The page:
Appendicitis News and Research RSS Feed - Appendicitis News and Research

Appendicitis is a painful swelling and infection of the appendix. The appendix is a fingerlike pouch attached to the large intestine and located in the lower right area of the abdomen. Scientists are not sure what the appendix does, if anything, but removing it does not appear to affect a person’s health. The inside of the appendix is called the appendiceal lumen. Mucus created by the appendix travels through the appendiceal lumen and empties into the large intestine.
Study shows appendicitis patients can be safely discharged on same day of surgery

Study shows appendicitis patients can be safely discharged on same day of surgery

Patients with acute appendicitis who undergo laparoscopic appendectomy do not experience higher rates of postoperative complications or costly readmissions when sent home on the same day of their operations compared with patients hospitalized overnight, according to study results published online as an "article in press" on the Journal of the American College of Surgeons website ahead of print publication. [More]
Simple steps can improve survival of sepsis patients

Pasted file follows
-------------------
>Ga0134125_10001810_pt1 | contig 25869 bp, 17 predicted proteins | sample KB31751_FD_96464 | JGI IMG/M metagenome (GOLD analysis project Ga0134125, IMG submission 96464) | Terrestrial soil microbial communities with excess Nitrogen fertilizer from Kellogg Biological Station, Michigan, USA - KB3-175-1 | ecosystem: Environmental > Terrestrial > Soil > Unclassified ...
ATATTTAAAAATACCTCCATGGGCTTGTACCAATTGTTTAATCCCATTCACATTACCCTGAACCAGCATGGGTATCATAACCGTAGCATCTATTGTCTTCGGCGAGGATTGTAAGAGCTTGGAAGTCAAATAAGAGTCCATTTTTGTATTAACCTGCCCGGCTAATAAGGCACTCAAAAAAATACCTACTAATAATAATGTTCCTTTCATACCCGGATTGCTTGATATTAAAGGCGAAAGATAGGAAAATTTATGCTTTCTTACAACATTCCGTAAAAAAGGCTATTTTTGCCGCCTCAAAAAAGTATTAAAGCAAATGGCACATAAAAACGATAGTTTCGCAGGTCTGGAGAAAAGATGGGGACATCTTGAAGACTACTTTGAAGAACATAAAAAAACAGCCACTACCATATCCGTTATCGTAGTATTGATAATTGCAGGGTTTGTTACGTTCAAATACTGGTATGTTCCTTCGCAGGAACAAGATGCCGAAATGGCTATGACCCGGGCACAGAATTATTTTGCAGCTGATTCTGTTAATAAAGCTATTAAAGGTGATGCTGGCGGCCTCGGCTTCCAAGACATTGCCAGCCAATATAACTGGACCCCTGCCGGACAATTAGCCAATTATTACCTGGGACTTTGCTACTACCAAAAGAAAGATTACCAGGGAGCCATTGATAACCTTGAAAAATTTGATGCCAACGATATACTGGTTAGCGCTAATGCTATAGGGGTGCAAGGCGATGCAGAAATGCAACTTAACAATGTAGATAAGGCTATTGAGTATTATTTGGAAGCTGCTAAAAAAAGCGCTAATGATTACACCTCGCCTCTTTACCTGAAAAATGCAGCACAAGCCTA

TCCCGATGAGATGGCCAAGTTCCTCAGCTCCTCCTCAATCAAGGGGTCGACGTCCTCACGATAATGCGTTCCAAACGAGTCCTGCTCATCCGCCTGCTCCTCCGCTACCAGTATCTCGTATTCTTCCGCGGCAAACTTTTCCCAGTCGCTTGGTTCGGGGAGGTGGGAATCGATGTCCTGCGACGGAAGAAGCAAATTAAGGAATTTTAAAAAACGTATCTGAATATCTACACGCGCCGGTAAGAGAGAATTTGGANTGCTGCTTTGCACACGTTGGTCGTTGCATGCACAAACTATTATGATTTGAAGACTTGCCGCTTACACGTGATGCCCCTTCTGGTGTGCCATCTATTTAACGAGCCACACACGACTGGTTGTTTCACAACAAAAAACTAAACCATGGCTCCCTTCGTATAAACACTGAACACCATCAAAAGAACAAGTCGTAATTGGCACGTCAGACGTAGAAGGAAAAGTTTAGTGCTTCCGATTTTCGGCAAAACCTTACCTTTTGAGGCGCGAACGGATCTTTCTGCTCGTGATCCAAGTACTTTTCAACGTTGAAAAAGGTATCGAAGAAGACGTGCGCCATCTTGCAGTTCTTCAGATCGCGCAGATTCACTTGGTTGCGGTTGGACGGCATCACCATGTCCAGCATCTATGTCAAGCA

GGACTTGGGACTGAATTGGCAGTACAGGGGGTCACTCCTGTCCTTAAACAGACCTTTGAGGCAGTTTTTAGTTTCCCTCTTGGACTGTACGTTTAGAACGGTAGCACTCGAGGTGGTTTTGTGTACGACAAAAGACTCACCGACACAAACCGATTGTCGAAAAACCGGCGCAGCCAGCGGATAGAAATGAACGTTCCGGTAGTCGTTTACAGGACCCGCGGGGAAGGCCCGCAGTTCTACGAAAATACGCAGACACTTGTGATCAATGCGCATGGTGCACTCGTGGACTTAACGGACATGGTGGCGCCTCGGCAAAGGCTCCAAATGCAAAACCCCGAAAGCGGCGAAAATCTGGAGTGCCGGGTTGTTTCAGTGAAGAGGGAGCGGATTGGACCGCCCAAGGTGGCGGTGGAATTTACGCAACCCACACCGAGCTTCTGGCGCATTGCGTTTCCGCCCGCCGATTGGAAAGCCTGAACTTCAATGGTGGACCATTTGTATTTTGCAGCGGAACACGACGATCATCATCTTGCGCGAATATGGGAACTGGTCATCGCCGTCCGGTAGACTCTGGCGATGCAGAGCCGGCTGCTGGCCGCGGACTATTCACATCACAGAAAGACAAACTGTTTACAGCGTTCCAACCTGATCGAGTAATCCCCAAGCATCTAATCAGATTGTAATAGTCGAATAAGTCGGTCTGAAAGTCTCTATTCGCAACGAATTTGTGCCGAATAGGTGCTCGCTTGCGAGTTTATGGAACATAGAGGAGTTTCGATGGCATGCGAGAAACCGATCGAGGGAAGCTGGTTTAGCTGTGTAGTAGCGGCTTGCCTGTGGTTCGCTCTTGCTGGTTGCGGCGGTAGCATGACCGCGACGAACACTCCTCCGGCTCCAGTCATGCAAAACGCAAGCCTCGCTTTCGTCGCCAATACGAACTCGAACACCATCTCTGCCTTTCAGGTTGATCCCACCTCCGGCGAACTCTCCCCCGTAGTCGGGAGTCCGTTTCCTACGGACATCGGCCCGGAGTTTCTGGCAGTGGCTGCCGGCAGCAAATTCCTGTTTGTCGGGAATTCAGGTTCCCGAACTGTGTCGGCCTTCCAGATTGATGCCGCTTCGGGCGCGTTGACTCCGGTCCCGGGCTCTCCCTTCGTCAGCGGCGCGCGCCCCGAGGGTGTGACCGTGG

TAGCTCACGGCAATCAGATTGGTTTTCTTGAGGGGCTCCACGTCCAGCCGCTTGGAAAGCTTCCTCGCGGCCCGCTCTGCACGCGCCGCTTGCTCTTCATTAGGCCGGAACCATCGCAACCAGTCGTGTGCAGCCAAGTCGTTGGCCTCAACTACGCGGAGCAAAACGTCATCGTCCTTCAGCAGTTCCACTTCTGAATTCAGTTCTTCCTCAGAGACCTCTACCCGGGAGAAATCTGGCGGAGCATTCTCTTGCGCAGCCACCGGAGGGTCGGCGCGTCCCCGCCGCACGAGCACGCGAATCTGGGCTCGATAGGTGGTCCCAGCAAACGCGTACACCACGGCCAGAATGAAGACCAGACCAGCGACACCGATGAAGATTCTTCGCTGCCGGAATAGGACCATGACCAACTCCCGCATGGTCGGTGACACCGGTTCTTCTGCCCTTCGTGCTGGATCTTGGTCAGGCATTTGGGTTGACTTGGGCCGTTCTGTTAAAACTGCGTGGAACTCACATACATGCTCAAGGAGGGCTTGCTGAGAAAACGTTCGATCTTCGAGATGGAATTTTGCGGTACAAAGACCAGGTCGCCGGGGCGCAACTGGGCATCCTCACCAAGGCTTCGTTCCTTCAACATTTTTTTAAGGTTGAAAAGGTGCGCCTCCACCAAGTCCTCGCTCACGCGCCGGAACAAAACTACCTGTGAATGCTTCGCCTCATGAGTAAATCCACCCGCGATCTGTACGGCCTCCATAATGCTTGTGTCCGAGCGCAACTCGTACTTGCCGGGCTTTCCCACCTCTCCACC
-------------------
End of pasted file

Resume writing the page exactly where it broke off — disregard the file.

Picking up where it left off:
Simple steps can improve survival of sepsis patients

Sepsis, commonly called blood poisoning, is a common affliction that can affect people of all ages. A series of simple measures tested at a Norwegian hospital can make a difference in successfully treating sepsis. [More]
Study shows increase in costs of hospitalization for people with private insurance

Study shows increase in costs of hospitalization for people with private insurance

Even if you have what you might think of as good health insurance, your next hospital stay could cost you more than $1,000 out of your own pocket. [More]
Study indicates mRS is poorly suited to evaluate, report quality of neuro-surgery

Study indicates mRS is poorly suited to evaluate, report quality of neuro-surgery

Surgery has become a volatile field during the past few years, with study after study challenging prevailing treatment practices. For example, surgical treatment of acute appendicitis and arthroscopic surgery on degenerative knees have been called into question by recent research results reached by Finnish researchers. [More]
Antibiotic treatment for mild appendicitis does not increase risk for complications

Antibiotic treatment for mild appendicitis does not increase risk for complications